I Was Told to Come Alone by Souad Mekhennet

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I Was Told to Come Alone Summary

In I Was Told to Come Alone, Souad Mekhennet details her life from her birth in Frankfurt to her work as a reporter in 2016.

The book opens with her preparing for a meeting with an ISIS leader, Abu Yusaf. The author worries over whether it's safe to meet at night and alone with an ISIS leader, especially after she received kidnap and forced marriage threats in the past. However, she recognizes the journalistic value of a Western reporter meeting with an ISIS commander—so she chooses to attend. She debates Yusaf about the merits of Western society and her place in it. Mekhennet is known as a liberal and has experienced issues as a Muslim woman trying to make a career in Western journalism. 

After describing the meeting, Mekhennet returns to her childhood. Her parents were Muslim immigrants in Frankfurt, Germany. She describes historical events from her life, including the abdication of the shah in Iran in 1979. Mekhennet discusses her family, their background, and their perspectives. Each of these contributes to how she sees the world. She also explains how she felt about the rise of anti-Islamic sentiment in Germany. Mekhennet writes, "I told my parents we had to leave Germany. I begged them, 'First they burned the Jews, and now they'll burn us.'"

Mekhennet gets increasingly involved in politics and the news. She's told to stay out of these spheres but chooses to push forward despite opposition. At age sixteen, she had her first internship at a newspaper. Later, she becomes deeply embedded into her career in journalism. Unfortunately, it's not the safest life for Mekhennet. Both her interview subjects and foreign intelligence services pose some risk to her. She writes:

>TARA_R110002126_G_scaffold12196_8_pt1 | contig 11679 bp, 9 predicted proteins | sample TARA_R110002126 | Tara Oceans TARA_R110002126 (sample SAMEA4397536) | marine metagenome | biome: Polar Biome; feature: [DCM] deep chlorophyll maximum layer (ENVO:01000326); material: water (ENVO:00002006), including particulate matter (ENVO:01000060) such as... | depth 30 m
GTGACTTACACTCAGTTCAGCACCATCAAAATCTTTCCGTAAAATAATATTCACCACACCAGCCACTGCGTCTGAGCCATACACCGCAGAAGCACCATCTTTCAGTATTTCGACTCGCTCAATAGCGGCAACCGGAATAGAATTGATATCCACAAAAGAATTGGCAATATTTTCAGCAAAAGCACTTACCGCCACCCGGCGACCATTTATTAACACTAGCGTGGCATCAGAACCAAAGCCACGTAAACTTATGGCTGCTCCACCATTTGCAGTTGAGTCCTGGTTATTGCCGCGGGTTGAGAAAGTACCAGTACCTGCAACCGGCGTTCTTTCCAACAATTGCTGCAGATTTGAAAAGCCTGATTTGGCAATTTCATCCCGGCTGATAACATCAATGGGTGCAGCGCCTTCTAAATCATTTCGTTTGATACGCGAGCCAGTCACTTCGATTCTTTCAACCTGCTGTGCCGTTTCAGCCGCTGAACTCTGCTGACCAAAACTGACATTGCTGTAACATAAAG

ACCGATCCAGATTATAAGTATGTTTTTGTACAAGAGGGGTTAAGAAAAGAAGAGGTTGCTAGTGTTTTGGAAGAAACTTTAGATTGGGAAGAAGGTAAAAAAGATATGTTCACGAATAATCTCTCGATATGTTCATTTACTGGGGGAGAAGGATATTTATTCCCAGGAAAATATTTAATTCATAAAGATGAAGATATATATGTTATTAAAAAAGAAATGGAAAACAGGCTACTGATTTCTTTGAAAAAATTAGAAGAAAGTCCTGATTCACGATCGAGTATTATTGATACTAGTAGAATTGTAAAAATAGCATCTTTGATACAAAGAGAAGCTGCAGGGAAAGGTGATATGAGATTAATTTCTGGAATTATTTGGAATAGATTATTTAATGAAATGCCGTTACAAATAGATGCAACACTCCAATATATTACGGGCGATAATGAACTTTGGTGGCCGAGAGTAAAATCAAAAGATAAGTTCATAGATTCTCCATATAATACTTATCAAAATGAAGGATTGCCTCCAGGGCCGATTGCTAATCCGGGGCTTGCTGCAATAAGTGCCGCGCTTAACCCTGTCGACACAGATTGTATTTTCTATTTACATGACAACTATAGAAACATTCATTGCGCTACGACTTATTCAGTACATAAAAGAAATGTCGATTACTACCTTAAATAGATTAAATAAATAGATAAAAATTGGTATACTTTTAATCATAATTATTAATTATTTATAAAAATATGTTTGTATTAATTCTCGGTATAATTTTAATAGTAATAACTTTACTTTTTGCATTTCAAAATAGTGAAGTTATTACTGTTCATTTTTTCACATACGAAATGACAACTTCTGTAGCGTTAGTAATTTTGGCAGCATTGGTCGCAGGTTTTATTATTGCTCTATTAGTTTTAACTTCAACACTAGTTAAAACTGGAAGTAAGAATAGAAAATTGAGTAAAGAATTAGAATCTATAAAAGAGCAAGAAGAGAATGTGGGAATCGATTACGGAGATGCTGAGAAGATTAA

I told my editors at the Times that I felt some intelligence services posed a greater threat to my safety than the jihadists did. A few months later, I met an American intelligence operative at a conference in an Arab country. I got the feeling that he knew more about me than I did about him. After we’d talked a few times, I asked if he knew anything about what had happened in Algeria.

"Look, there was a time when people had questions about you," he told me. "You had access to people who were on most-wanted lists and people wondered if you were a sympathizer. We later understood that you were doing it because you believed in journalism, but people wondered before, what’s behind her drive to reach all these guys?" He confirmed that my family background and religion had led some to question my motives.

Mekhennet is often subject to suspicion from both Muslim and non-Muslim people. 

She traces her own journey aside that of the rise of ISIS and anti-Western sentiment. I Was Told to Come Alone  discusses the radicalization of the September 11th terrorists, the way people in Iraq began to fight based on whether they were Sunni or Shia, and how ISIS came to exist. She discusses the ways that young people can be radicalized and what circumstances make it easier for recruiters to convince...

(The entire section is 767 words.)